What’s up with Llama 3? Arena data analysis

by: Lisa Dunlap, Evan Frick, Tianle Li, Isaac Ong, Joseph E. Gonzalez, Wei-Lin Chiang, May 08, 2024

On April 18th, Meta released Llama 3, their newest open-weight large language model. Since then, Llama 3-70B has quickly risen to the top of the English Chatbot Arena leaderboard with over 50,000 battles. This remarkable achievement by Meta is excellent news for the open-source community. In this blog post, we aim to provide more insight into why users rank Llama 3-70b on par with top-ranked models like GPT-4-Turbo, Gemini 1.5 Pro, and Claude 3 Opus.

We investigate the following:

  1. What types of prompts are users asking? Do users prefer Llama 3 on certain types of prompts?
  2. How challenging are these prompts? Does the ranking change if the prompts are easier/harder?
  3. Are certain users or prompts overrepresented? Do duplicate prompts or rankings from a small number of users affect the win rate?
  4. Does Llama 3 have qualitative differences which make users like it more?

We focus on battles consisting of Llama 3-70b against 5 top-ranked models (claude-3-opus-20240229, gpt-4-0125-preview, gpt-4-1106-preview, gpt-4-turbo-2024-04-09, gemini-1.5-pro-0409-preview) and reach the following conclusions:

  1. Llama 3 beats other top-ranking models on open-ended writing and creative problems but loses on more close-ended math and coding problems.
  2. As prompts get harder, Llama 3’s win rate against top-tier models drops significantly.
  3. Deduplication or outliers do not significantly affect the win rate.
  4. Qualitatively, Llama 3’s outputs are friendlier and more conversational than other models, and these traits appear more often in battles that Llama 3 wins.

Figure 1. Llama 3-70b's win rate (excluding ties) against top 5 models across prompt topics. * denotes that the category contains less than 50 battles.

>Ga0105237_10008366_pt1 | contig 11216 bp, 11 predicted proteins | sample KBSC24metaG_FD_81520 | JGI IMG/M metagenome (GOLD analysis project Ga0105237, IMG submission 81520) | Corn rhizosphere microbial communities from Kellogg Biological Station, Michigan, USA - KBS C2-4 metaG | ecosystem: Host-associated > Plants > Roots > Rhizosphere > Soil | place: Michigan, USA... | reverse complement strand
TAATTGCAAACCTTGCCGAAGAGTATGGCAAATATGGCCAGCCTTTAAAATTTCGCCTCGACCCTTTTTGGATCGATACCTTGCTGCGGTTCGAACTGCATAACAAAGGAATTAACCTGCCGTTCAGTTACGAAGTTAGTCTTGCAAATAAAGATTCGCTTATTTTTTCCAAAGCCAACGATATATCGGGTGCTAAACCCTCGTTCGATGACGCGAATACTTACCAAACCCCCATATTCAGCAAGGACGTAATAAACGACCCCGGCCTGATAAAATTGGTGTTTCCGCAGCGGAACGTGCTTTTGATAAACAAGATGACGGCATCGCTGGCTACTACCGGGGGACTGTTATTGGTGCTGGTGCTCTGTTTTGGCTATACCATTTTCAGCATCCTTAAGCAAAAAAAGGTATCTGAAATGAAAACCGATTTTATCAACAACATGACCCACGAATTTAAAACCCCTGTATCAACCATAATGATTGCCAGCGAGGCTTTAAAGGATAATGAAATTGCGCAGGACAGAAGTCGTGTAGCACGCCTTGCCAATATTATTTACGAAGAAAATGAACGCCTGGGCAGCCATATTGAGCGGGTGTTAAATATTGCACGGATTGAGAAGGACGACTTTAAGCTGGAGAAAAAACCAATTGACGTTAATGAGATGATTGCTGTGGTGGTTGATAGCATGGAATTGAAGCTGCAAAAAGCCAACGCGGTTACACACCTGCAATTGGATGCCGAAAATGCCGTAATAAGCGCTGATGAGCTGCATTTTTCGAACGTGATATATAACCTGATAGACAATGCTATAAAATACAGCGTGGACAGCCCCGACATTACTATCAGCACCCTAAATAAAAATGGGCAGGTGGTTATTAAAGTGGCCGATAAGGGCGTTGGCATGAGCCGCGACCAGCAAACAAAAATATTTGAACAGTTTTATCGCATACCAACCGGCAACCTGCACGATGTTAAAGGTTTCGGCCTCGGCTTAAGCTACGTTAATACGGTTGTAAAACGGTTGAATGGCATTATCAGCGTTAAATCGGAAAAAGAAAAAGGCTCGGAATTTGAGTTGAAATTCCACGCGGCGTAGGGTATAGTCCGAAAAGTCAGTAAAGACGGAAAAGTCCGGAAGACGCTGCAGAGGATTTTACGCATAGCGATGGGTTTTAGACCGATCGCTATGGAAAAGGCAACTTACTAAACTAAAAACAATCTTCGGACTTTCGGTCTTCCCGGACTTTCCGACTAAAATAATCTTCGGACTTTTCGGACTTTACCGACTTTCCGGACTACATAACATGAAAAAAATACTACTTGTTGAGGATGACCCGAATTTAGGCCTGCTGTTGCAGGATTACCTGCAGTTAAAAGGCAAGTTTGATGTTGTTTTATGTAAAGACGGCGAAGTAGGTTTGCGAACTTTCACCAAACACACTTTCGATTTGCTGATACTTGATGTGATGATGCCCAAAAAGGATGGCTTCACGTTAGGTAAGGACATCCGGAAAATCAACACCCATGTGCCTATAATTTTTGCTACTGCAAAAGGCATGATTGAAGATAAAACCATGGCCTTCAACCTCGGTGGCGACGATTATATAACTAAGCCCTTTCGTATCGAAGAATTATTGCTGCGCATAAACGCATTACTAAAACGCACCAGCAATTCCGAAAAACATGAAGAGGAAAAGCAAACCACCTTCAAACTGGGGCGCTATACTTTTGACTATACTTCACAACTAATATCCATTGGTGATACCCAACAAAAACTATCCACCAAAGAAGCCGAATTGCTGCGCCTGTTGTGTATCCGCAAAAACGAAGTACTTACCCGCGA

Analyzing win rate across different types of prompts

Topic Analysis. We utilize an LLM labeler (Llama 3-70b) to categorize user prompts into a pre-established taxonomy of topics (from Reka's paper) and visualize the win rate of Llama 3-70b against the other top models in Figure 1. We see that Llama 3’s win rate is highest for open-ended and creative tasks like brainstorming and writing, and lowest for more close-ended technical tasks like math and translation. Interestingly, Llama 3 achieves the highest win rate over data processing tasks which mainly consist of parsing and dataframe operations, but as this category has only 19 examples, this remains inconclusive.

Win Rate versus Prompt Difficulty. We employ our recently released pipeline which scores the difficulty of prompts to determine how Llama 3 compares to the other top models as prompts get harder. We define a set of "hardness" criteria and use GPT-4-turbo to annotate each prompt from 0 to 7 to indicate how many of these criteria are satisfied (a higher score indicates a harder prompt). Our 7 criteria are:

1. Specificity: Does the prompt ask for a specific output?
2. Domain Knowledge: Does the prompt cover one or more specific domains?
3. Complexity: Does the prompt have multiple levels of reasoning, components, or variables?
4. Problem-Solving: Does the prompt directly involve the AI to demonstrate active problem-solving skills?
5. Creativity: Does the prompt involve a level of creativity in approaching the problem?
6. Technical Accuracy: Does the prompt require technical accuracy in the response?
7. Real-world Application: Does the prompt relate to real-world applications?

We score 1000 battles against the top 3 models on the leaderboard and plot their win rates versus prompt score in Figure 2. We observe a significant drop in Llama 3's performance compared to the other top models, from a high 50% win rate to a low 40% win rate. We conclude that as more of these "hardness" criteria are met, Llama 3's win rate drop rapidly compared to other models. Note that these criteria may not be exhaustive, see the blog for further discussion.

Figure 2. Several top models' win rate against the strongest 6 models over the intervals of number of key criteria satisfied. *English battles between strongest models: llama-3-70b-chat, claude-3-opus-20240229, gpt-4-0125-preview, gpt-4-1106-preview, gpt-4-turbo-2024-04-09, gemini-1.5-pro-api-0409-preview.

Figure 3. The percentage of prompts with number of hardness criteria met in 3.5K sample of arena battles. We observe a significant portion of the battles are classified as hard (~27%).